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Part 4: Ocean Life Zones 1. Factors that Affect Life in the Ocean 1. Amount of sunlight 2. Temperature of the water 3. Water pressure How does depth affect.

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Presentation on theme: "Part 4: Ocean Life Zones 1. Factors that Affect Life in the Ocean 1. Amount of sunlight 2. Temperature of the water 3. Water pressure How does depth affect."— Presentation transcript:

1 Part 4: Ocean Life Zones 1

2 Factors that Affect Life in the Ocean 1. Amount of sunlight 2. Temperature of the water 3. Water pressure How does depth affect each of these? Where would you expect to find the greatest abundance of organisms? 2

3 Three Major Groups of Organisms Grouped according to their habits and where in the water they live 1. Plankton - floaters 2. Nekton - swimmers 3. Benthos – bottom dwellers 3

4 Plankton Float at or near the surface (up to 200 m deep in open ocean) Plankton comes from the Greek word planktos that means drifting Many are microscopic Foundation of the ocean food web Whale shark eating plankton 4

5 Plankton Phytoplankton, primarily diatoms and dinoflagellates along with brown algae and cyanobacteria, use photosynthesis to make food. Source of food for zooplankton 5

6 Plankton Zooplankton includes animal-like protists (radiolarians, forminiferans, ciliates and zooflagellates), jellyfish, siphonophores such as the Portuguese man-of-war, and copepods and krill (two types of crustaceans) Krill Photo credit: Jamie Hall, NOAA Copepod photo by Uwe KilsUwe Kils Model of a radiolarian at the Smithsonian Museum Photo by Hofikai 6

7 Nekton All the organisms that swim freely in the ocean, independent of current Live in shallow or deep water Three main types: Cordates - bony fish, whales, sharks, turtles, snakes, eels, porpoises, dolphins and seals Molluscan – octopus and squid Arthropods - shrimp Video of nekton in the depths of the ocean: videos/sea-creatures-deep-video- national-geographic-and-census- marine-life 7

8 Photo by Irvin Calicut A young loggerhead sea turtle Great White Shark Common Octopus Photo by Albert Kok Bottlenose Dolphin A Caridean Shrimp- moves primarily by swimming Nekton 8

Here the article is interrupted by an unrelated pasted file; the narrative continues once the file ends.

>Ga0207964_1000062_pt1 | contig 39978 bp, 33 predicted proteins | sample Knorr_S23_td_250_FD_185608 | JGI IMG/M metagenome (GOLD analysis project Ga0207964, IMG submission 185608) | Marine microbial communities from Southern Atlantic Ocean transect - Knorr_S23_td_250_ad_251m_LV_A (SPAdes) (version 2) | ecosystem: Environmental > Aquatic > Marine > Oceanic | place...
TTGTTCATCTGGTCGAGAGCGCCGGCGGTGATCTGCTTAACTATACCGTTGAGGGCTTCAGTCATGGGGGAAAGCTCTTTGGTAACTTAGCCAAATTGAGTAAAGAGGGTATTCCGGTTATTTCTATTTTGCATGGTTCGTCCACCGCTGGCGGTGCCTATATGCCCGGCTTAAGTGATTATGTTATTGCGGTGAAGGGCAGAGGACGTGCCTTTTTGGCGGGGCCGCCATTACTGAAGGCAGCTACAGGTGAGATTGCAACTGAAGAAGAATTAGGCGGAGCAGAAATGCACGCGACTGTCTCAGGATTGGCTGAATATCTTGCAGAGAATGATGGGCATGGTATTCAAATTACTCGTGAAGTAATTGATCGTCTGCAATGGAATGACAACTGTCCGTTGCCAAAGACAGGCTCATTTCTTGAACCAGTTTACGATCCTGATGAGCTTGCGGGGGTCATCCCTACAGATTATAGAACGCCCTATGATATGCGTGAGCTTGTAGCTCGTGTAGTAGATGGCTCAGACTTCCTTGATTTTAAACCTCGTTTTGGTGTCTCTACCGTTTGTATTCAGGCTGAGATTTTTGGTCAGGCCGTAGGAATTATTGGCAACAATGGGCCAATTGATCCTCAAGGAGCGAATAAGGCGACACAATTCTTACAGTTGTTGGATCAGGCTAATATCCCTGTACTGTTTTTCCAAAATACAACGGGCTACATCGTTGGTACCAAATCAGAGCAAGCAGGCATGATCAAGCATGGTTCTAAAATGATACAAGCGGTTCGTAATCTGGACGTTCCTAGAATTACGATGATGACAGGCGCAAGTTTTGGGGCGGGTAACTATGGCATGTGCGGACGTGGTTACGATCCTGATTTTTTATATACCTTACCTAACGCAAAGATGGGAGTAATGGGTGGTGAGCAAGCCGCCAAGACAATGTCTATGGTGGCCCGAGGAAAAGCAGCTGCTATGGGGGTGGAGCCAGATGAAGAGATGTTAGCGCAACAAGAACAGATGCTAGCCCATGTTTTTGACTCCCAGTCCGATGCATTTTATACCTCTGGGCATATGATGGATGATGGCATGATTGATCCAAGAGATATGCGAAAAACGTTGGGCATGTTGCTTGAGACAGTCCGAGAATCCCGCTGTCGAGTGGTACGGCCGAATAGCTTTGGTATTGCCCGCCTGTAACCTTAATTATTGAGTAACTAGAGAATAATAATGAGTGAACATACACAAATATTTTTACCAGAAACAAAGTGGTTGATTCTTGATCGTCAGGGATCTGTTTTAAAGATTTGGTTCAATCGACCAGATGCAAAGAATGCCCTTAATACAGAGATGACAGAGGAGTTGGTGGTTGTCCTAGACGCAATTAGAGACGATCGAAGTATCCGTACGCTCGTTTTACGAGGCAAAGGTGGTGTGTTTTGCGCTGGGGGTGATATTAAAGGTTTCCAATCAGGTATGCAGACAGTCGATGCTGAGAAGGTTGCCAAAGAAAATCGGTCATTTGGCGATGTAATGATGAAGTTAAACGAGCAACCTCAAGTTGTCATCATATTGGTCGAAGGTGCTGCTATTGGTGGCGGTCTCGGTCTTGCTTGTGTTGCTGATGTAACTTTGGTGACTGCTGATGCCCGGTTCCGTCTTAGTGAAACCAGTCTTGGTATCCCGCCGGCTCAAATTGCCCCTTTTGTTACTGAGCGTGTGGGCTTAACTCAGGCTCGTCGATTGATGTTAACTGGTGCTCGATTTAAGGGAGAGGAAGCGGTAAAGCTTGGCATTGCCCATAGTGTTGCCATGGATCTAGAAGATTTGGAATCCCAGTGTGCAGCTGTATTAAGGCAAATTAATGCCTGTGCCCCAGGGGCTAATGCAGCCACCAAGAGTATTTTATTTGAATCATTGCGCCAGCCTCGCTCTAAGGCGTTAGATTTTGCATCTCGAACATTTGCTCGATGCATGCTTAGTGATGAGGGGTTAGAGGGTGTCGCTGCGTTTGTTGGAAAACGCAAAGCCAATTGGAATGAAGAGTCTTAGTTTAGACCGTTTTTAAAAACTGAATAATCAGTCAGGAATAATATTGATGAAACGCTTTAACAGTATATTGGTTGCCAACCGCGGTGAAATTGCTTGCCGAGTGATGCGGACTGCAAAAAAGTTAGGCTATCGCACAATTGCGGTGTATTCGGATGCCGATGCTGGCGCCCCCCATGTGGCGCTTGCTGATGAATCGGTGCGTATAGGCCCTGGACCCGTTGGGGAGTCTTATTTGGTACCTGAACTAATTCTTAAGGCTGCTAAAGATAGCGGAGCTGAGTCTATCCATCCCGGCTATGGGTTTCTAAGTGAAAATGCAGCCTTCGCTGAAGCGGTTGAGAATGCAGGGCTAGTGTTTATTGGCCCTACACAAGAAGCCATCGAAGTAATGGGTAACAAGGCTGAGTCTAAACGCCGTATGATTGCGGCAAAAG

9 Benthos Organisms that live on the ocean floor Includes: Plants - seagrass Protists – brown, red, and green algae (seaweed) Many invertebrate animals – sea stars, sea anemones, sponges, sea urchins, oysters, clams, crabs, sponges, coral, etc. Sally Lightfoot Crab Photo by Peter Wilton 9

10 Major Life Zones Three major environments or life zones: Intertidal Neritic Open-Ocean Photosynthetic Zone Bathyal Abyssal Hadal 10

11 Intertidal Zone The region between high tide and low tide Most changeable zone Varies back and forth from dry to under water twice a day Organisms must also withstand the affects of waves breaking on the shore. Photo Credit: Eric Guinther 11

12 Intertidal Zone Many organisms attach themselves to rocks so as to avoid being washed out to sea. Others burrow into the wet sand Starfish, barnacles, anemones, seaweed, sea urchins, clams, mussels, hermit crabs, etc. live here. A beautiful array of starfish, sea urchins and mussel shells in the rocky intertidal zone of Kachemak Bay. 12

13 Neritic Zone From low-tide line to edge of continental shelf, down to about 200 meters Also called coastal waters Plenty of sunlight for photosynthesis Plankton, nekton, and benthos all found here Richest life zone in the ocean A close-up of a small mass of sargassum weed. The numerous small round spheres are floats filled with carbon dioxide. These provide buoyancy to the algae. 13

14 Open-Ocean Zones Photosynthetic Zone – Extends from the ocean surface to approximately 200m Sunlight penetrates the entire zone Plankton and nekton live in this zone 14

15 Open-Ocean Zones Bathyal Zone: Begins at continental slope and continues to depths of about 2,000 meters Water temperature about 4°C Little if any light, so no photosynthesis Many forms of nekton live here including whales, squids, and octopuses Benthos organisms also live here, including sponges and sea stars Great biodiversity in this zone Sperm Whales Photo credit: Réunion Underwater Photography 15

16 Open-Ocean Zones Abyssal Zone: 2,000-6,000 meters No sunlight Great pressure Temperature 2-4°C Creatures that live here may be blind or bioluminescent Giant Squid Photo: NTNU Museum of Natural history and ArcheaologyNTNU Museum of Natural history and Archeaology Skeleton of a Glass Sponge 16

17 Open-Ocean Zones Hadal Zone: Very deepest parts of the ocean, below the abyssal zone Totally dark Immense pressure Creatures removed from this zone will die in the lower-pressure areas above. The most common creatures found here include jellyfish, viperfish, tube worms, sea cucumbers and deep sea angler fish. Video: k/earth/earthvideo/ /James-Camerons-first- footage-from-the- deep.html k/earth/earthvideo/ /James-Camerons-first- footage-from-the- deep.html 17


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